Search found 7554 matches

by Erik_Kowal
Thu Dec 14, 2017 2:04 am
Forum: Usage and Writing
Topic: Long jacket
Replies: 5
Views: 27

Re: Long jacket

There's a lot of overlap between a trench coat, a greatcoat and an overcoat. Partly because garment design keeps changing and evolving, there's no consensus regarding the exact definition of each of these descriptors. Based purely on the references I've cited (including the images attached to the ar...
by Erik_Kowal
Wed Dec 13, 2017 5:29 pm
Forum: Usage and Writing
Topic: Long jacket
Replies: 5
Views: 27

Re: Long jacket

by Erik_Kowal
Wed Dec 13, 2017 5:15 am
Forum: Word Origins and Meanings
Topic: The Dibble
Replies: 7
Views: 45

Re: The Dibble

Having never previously heard of or otherwise encountered Officer Dibble or Top Cat, I must withdraw my surmise in the light of this new evidence. My parents failed to have a television in the house during the entirety of their chidren's childhoods. Plainly, they are entirely to blame for my well-in...
by Erik_Kowal
Wed Dec 13, 2017 3:03 am
Forum: Word Origins and Meanings
Topic: The Dibble
Replies: 7
Views: 45

Re: The Dibble

My surmise, without any hard evidence to back it up, is that 'dibble' is a corruption (or perhaps a regional variant of) 'devil'. I've certainly heard southern Irish speakers of English pronounce 'devil' as 'divvil', which isn't that far removed from 'dibble'. For that matter, Manchester is also wit...
by Erik_Kowal
Tue Dec 12, 2017 7:46 pm
Forum: Miscellaneous
Topic: Why English is so hard to learn
Replies: 7
Views: 168

Re: Why English is so hard to learn

There are also far less homonyms in German than in English, although they do exist. Most differ in grammatical gender, so there is little chance of confusion and still less chance of punning, which is a rare form of humor in Germany (no comments, please). Ha. Near the house I live in is a neighbour...
by Erik_Kowal
Tue Dec 12, 2017 5:06 pm
Forum: Usage and Writing
Topic: Skateboarding
Replies: 2
Views: 158

Re: Skateboarding

It's a bowl in a skatepark. Wikipedia has a handy list of skatepark-related terminology.
by Erik_Kowal
Sun Dec 10, 2017 5:57 pm
Forum: Usage and Writing
Topic: Sniper
Replies: 3
Views: 53

Re: Sniper

I'd call such a person a spotter.
by Erik_Kowal
Sun Dec 10, 2017 5:51 pm
Forum: Usage and Writing
Topic: Fruits
Replies: 6
Views: 108

Re: Fruits

BonnieL wrote:
Sat Dec 09, 2017 11:42 pm
I've never seen a persimmon. Are they sweet or tart?
I've probably eaten about two persimmons in my life. I remember the ripe fruit as having soft-to-mushy, moderately sweet, slightly aromatic flesh encased in a skin that is physically akin to a tomato's.
by Erik_Kowal
Wed Dec 06, 2017 1:57 am
Forum: Word Origins and Meanings
Topic: The bones of his ass
Replies: 4
Views: 117

Re: The bones of his ass

I've never come across this colourful expression before, but I suspect your emaciation hypothesis may be correct. Not only would one's bottom look emaciated, but without much of a layer of cushioning fat or muscle it would be very uncomfortable to sit for long on a hard surface like a wooden bench.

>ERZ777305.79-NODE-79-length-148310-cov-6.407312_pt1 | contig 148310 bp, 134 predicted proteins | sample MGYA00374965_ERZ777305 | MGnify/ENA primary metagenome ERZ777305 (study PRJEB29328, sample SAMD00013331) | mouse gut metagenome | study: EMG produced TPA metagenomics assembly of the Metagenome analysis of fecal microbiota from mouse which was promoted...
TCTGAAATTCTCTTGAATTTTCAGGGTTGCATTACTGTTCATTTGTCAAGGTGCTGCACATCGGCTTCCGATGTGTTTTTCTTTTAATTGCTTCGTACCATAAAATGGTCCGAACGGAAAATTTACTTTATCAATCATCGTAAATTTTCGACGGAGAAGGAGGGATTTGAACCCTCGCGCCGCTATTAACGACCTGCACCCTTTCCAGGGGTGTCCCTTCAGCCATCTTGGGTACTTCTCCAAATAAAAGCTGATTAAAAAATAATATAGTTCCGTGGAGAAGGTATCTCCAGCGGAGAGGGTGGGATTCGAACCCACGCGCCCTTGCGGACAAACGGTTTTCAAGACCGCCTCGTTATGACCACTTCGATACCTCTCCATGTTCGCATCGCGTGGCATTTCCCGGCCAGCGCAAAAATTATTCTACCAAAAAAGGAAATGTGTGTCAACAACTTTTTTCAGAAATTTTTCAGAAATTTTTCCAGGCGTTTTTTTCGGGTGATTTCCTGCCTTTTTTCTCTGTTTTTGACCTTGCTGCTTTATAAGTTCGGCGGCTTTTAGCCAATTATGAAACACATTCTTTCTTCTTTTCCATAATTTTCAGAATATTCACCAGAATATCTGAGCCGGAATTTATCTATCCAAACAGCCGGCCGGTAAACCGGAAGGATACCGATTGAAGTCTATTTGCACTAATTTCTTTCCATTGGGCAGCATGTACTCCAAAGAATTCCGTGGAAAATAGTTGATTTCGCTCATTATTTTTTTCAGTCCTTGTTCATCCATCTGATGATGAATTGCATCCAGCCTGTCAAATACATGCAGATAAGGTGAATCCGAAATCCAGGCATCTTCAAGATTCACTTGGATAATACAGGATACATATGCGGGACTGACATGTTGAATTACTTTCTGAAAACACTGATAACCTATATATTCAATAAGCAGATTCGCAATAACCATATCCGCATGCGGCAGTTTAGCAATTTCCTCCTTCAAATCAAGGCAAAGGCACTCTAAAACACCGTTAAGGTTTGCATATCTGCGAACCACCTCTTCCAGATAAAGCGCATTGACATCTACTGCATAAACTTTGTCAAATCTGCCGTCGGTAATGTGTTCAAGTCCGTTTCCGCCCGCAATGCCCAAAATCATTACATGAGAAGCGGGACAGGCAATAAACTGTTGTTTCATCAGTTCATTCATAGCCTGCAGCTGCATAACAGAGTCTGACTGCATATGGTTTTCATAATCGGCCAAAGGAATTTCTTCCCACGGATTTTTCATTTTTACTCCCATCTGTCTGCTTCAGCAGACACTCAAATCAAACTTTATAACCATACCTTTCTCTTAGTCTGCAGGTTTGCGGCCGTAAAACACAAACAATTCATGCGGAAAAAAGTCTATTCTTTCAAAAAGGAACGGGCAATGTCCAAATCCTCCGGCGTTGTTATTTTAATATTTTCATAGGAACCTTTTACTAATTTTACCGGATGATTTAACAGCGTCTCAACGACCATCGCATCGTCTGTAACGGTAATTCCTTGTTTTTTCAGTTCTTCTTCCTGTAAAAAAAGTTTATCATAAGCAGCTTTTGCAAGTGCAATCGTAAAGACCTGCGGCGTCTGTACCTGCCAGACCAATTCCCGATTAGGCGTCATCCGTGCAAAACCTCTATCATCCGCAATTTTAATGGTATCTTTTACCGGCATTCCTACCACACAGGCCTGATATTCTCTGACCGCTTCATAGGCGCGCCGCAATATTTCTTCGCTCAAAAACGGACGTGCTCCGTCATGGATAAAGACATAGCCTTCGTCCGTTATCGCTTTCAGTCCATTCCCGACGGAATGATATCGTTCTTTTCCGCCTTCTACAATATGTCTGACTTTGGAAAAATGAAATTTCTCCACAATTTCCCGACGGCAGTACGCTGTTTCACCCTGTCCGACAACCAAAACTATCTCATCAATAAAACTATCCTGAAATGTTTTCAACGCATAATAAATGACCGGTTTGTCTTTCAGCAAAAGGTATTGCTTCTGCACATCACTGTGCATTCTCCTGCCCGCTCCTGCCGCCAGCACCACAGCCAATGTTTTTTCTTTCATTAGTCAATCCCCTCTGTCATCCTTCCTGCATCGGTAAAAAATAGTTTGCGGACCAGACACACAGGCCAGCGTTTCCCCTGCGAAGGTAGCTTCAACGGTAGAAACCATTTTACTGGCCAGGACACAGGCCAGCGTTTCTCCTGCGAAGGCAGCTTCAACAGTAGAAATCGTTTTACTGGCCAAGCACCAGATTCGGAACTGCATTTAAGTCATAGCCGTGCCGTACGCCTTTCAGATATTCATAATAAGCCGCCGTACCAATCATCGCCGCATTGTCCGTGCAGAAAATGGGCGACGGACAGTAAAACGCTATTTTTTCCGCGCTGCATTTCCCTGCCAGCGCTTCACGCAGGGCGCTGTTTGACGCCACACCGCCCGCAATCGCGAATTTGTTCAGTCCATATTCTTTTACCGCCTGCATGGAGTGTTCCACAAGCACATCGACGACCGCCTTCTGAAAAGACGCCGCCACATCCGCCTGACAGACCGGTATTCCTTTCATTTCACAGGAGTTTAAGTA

by Erik_Kowal
Tue Dec 05, 2017 12:24 pm
Forum: Miscellaneous
Topic: Why English is so hard to learn
Replies: 7
Views: 168

Re: Why English is so hard to learn

I can think of a few instances in Danish where the meaning of a word changes according to the placement of the stress, but overall that language doesn't have anywhere near as many identically spelled but differently pronounced words as English does. The problem that learners of English encounter wit...
by Erik_Kowal
Tue Dec 05, 2017 12:09 am
Forum: Word Origins and Meanings
Topic: Sea change
Replies: 10
Views: 622

Re: Sea change

I echo Trolley and Bob.

Welcome back, Ken!
by Erik_Kowal
Mon Dec 04, 2017 11:41 am
Forum: Usage and Writing
Topic: Plate
Replies: 2
Views: 86

Re: Plate

Here, 'plate' relates to the same literal object that you quoted a definition for, except that in this context it is also being used metaphorically to mean 'program(me), to-do list, unfinished tasks' etc. (i.e. the contents of the plate).
by Erik_Kowal
Mon Dec 04, 2017 1:22 am
Forum: Word Origins and Meanings
Topic: scot-free
Replies: 2
Views: 73

Re: scot-free

Being unaware of the etymology of scot in this context I'd never previously made the connection, but there's another descendant of the Old Norse root word that is still very much alive and well in Danish, namely skat, which means tax, treasure or darling, depending on the context. As for White House...
by Erik_Kowal
Mon Dec 04, 2017 1:06 am
Forum: Welcome to the Clubhouse
Topic: The new style Clubhouse and site
Replies: 21
Views: 1311

Re: The new style Clubhouse and site

Phil White wrote:
Sun Dec 03, 2017 7:30 pm
I shall have a look at where I can change the text to something with a little more decorum...
Howdy-doody?
by Erik_Kowal
Fri Dec 01, 2017 5:35 pm
Forum: Usage and Writing
Topic: Ashtray
Replies: 5
Views: 128

Re: Ashtray

I'd go with notch, groove or recess. My sense is that this feature of an ashtray is not often given any thought by most people, so it lacks a particular term to describe it in everyday usage. Maybe there is a different technical term for it that is used by ashtray designers, but if so I don't know it.